It's so much more than a simple name!
What’s in a name, the young man wanted to know. More specifically, what’s so special about the term “Mom” that he should continue to use it for his entire life—since he was now an adult and on equal footing with his mother?
We were having this conversation in the most unlikely of venues. That afternoon I had decided to quit procrastinating and go renew my driver’s license. This is not something to which anybody looks forward. But it had to be done. So I grabbed a book and headed to the cramped DVM office in our small town.
I arrived to find the waiting room filled but for one seat. I groaned, inaudibly I hoped. There were 13 people in line in front of me.
The chairs were arranged with their backs against the waiting room wall, so that we sat looking at each other. I took off my coat and opened my book.
“It’ll go quicker than you think,” said the woman next to me. “They’re moving people right along.”
I looked at the bored faces. “Is everyone here just to get their licenses renewed?” I asked.
The others nodded—all but one. The tall young man who sat directly across from me spoke up. “I need to get my license replaced. I lost it with my wallet.” He paused for dramatic effect. “In Indonesia.”
I rose to the bait. What else did I have to do? “How long were you in Indonesia?”
I felt my companions lean forward slightly. “Volunteering?” I asked.
“Nah, just hanging out—and working,” the young man said. “I have my own company. I can work from anywhere.”
I knew he wanted one of us to ask what kind of company he ran, but no one obliged. Instead, we settled back. He’d been hard at work in Indonesia—specifically, Bali. Right.
The young man sighed loudly. He was tall with a thin, patchy beard, a fleece jacket and a knit cap. “And then I came back here,” he blurted out, “and I had to get my mommy to drive me to the DMV.”
I looked down at my book.
“Hey,” the young man persisted, “I’ve been wanting to ask someone this: What do you think about calling your mother by her first name, instead of Mom?”
A plump woman two chairs down from him looked like she’d suddenly swallowed a lemon. “Why would you do that?”
“Because I’m not her little boy anymore,” the young man said. He softened his tone. “It’s a term of respect, using her given name.”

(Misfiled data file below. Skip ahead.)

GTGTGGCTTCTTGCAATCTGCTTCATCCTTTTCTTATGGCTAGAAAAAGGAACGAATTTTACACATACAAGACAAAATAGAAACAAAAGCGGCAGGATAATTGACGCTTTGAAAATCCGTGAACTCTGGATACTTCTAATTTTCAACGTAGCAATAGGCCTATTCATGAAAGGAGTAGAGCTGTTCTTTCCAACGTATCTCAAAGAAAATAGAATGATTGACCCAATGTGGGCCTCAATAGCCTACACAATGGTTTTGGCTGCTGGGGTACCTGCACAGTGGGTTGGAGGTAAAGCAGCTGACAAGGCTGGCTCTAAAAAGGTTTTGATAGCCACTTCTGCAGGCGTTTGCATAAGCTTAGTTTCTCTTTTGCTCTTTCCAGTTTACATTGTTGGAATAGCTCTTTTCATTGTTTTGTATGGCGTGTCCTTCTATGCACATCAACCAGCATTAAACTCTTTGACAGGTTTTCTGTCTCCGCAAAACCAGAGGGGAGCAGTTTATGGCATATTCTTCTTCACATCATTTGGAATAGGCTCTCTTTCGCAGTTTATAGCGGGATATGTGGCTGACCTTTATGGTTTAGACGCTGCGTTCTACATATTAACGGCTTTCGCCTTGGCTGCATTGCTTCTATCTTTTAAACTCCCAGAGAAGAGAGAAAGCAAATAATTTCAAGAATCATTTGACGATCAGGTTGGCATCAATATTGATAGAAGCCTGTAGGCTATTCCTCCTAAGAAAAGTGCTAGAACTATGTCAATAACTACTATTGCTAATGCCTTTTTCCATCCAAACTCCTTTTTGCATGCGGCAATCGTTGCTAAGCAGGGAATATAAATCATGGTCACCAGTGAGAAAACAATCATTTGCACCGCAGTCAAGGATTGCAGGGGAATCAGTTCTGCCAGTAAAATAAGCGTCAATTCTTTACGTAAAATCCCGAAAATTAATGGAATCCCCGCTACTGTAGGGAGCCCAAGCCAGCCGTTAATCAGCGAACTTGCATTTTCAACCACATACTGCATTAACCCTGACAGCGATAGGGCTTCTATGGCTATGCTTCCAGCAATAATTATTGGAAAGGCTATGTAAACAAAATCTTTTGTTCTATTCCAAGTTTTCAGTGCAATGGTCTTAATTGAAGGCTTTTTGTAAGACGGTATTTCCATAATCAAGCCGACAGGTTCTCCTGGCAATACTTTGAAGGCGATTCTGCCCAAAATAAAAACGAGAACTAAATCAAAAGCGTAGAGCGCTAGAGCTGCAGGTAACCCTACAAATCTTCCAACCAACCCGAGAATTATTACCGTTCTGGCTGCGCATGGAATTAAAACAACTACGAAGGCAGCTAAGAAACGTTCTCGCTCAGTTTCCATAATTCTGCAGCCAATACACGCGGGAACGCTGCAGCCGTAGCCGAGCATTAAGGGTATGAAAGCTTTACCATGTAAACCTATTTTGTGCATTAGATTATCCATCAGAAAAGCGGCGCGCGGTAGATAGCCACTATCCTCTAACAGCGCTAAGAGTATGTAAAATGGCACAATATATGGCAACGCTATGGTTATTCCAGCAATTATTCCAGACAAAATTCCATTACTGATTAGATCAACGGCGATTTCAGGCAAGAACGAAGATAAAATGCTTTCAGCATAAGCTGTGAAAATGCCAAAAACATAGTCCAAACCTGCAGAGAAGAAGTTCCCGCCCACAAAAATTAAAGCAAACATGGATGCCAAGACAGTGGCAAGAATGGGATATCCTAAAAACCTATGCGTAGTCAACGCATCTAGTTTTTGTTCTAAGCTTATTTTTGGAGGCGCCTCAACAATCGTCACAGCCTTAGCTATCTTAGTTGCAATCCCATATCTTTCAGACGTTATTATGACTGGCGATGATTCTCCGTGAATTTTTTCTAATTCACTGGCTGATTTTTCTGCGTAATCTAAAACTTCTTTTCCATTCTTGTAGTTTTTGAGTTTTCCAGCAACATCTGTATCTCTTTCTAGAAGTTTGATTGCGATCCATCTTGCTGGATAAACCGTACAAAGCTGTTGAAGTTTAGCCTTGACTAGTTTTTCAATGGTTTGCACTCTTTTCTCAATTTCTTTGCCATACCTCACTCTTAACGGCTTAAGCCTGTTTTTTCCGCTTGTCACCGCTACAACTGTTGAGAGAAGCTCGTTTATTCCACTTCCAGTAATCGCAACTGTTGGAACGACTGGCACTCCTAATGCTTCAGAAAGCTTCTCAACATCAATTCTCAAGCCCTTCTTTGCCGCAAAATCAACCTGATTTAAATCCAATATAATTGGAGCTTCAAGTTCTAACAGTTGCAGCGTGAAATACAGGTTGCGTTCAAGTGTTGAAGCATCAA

“Forget it,” the plump woman shot back. “She’s worked hard for that title, Mom.”
There was a second of silence, and then pandemonium.
“I wouldn’t go for that at all,” a thin, 70-something woman snapped.
“No way,” said another woman nearby. “You may be an adult, but you’re still her little boy.”
A Hispanic couple and their children were following the conversation, looking puzzled. I translated the young man’s question.
“En serio?” the husband asked.
The young man’s stunned expression asked what he dared not: What’s all the fuss? At 28 he was heading into his prime, while his mother had doubtlessly started into life’s long decline.
The retired professor next to me cleared his throat. “I always addressed my mother with a Hungarian phrase that meant ‘my beautiful golden mother,’” he intoned, “because she was beautiful to me. And certainly golden. It was a term of respect and the deepest love.”
The plump woman closed her eyes. “That’s lovely,” she murmured.
“You’re not equals—and you’re not friends,” the professor added kindly. “You don’t want her to be your friend. You really don’t. She’s so much more than your friend.”
A mother with a toddler on her lap—she didn’t look much older than the young man—said, “Think about it. Your mother has known you every second of your life. She’s known you in ways nobody else could have known you.”
“She carried you in her womb, for God’s sake!” the 70-ish woman broke in.
“No one will ever love you like your mother,” the woman with the toddler finished.
I thought of my own mother, who then was recently widowed and frail, yet still fended off my every attempt to help with her affairs. “Your parents take care of you when you’re young,” I said, “but the pendulum shifts. You’re on equal footing for a while—and before you know it, you’re taking care of them when they’re old and sick.” I shook my head. “Being called Mom and Dad may be the only thing they have left. I wouldn’t want to give it up.”
A woman in a DMV uniform appeared, holding a clipboard and peering at her list. “Ambrose?” she asked.
“Oh good.” The 70-ish woman grabbed her handbag and jumped up, as if by moving too slowly she might lose her spot.
We all relaxed. I opened my book for the third time.
A half page later, the outside door opened, and a harried-looking woman came in. She looked startled to see the full seats.
The young man picked up his backpack and stood. “This clearly isn’t going to get done today,” he said.
The harried woman turned to leave.
It took me a few seconds to realize what was happening. “Hey,” I said, louder than I intended, “are you this boy’s mother?”
She looked confused. “Yes,” she said.
Her eyes widened as everybody but her son broke into applause.